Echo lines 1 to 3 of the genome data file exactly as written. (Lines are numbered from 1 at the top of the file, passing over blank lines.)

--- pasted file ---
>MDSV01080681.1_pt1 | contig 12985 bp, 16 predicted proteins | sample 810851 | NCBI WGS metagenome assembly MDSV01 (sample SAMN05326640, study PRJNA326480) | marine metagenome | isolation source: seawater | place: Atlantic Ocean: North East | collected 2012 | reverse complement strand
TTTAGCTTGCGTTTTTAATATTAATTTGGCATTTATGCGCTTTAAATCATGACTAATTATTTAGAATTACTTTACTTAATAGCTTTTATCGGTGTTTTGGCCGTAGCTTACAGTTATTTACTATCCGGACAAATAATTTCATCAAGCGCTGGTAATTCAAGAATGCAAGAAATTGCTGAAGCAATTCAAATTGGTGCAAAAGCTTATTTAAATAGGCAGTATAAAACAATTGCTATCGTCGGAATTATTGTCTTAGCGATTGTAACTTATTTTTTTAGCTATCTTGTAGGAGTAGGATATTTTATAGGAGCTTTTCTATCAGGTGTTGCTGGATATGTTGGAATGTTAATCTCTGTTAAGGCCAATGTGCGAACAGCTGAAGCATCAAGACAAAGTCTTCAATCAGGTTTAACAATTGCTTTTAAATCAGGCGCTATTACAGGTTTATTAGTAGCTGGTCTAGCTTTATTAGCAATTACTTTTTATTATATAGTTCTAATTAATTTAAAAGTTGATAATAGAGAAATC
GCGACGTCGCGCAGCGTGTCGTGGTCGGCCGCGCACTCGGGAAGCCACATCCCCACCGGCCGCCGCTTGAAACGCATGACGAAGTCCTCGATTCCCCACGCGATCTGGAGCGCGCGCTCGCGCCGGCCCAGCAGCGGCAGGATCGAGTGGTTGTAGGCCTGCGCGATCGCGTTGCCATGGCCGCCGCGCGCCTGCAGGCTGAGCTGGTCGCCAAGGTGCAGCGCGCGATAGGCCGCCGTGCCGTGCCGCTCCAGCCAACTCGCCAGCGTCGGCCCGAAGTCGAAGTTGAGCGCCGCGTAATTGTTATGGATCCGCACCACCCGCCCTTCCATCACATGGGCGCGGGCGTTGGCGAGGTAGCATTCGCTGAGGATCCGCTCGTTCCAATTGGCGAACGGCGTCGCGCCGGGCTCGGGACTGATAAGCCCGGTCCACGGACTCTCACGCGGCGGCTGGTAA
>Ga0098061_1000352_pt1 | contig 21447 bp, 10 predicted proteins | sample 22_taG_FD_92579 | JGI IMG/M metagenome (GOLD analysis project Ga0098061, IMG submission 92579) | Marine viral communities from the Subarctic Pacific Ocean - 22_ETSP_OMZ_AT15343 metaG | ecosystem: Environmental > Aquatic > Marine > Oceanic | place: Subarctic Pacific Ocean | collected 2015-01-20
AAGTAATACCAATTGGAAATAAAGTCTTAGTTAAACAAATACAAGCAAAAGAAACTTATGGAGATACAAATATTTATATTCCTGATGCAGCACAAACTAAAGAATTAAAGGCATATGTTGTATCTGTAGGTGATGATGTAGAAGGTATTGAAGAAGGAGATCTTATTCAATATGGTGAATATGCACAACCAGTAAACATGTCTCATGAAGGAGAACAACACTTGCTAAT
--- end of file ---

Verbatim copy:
>MDSV01080681.1_pt1 | contig 12985 bp, 16 predicted proteins | sample 810851 | NCBI WGS metagenome assembly MDSV01 (sample SAMN05326640, study PRJNA326480) | marine metagenome | isolation source: seawater | place: Atlantic Ocean: North East | collected 2012 | reverse complement strand
TTTAGCTTGCGTTTTTAATATTAATTTGGCATTTATGCGCTTTAAATCATGACTAATTATTTAGAATTACTTTACTTAATAGCTTTTATCGGTGTTTTGGCCGTAGCTTACAGTTATTTACTATCCGGACAAATAATTTCATCAAGCGCTGGTAATTCAAGAATGCAAGAAATTGCTGAAGCAATTCAAATTGGTGCAAAAGCTTATTTAAATAGGCAGTATAAAACAATTGCTATCGTCGGAATTATTGTCTTAGCGATTGTAACTTATTTTTTTAGCTATCTTGTAGGAGTAGGATATTTTATAGGAGCTTTTCTATCAGGTGTTGCTGGATATGTTGGAATGTTAATCTCTGTTAAGGCCAATGTGCGAACAGCTGAAGCATCAAGACAAAGTCTTCAATCAGGTTTAACAATTGCTTTTAAATCAGGCGCTATTACAGGTTTATTAGTAGCTGGTCTAGCTTTATTAGCAATTACTTTTTATTATATAGTTCTAATTAATTTAAAAGTTGATAATAGAGAAATC
GCGACGTCGCGCAGCGTGTCGTGGTCGGCCGCGCACTCGGGAAGCCACATCCCCACCGGCCGCCGCTTGAAACGCATGACGAAGTCCTCGATTCCCCACGCGATCTGGAGCGCGCGCTCGCGCCGGCCCAGCAGCGGCAGGATCGAGTGGTTGTAGGCCTGCGCGATCGCGTTGCCATGGCCGCCGCGCGCCTGCAGGCTGAGCTGGTCGCCAAGGTGCAGCGCGCGATAGGCCGCCGTGCCGTGCCGCTCCAGCCAACTCGCCAGCGTCGGCCCGAAGTCGAAGTTGAGCGCCGCGTAATTGTTATGGATCCGCACCACCCGCCCTTCCATCACATGGGCGCGGGCGTTGGCGAGGTAGCATTCGCTGAGGATCCGCTCGTTCCAATTGGCGAACGGCGTCGCGCCGGGCTCGGGACTGATAAGCCCGGTCCACGGACTCTCACGCGGCGGCTGGTAA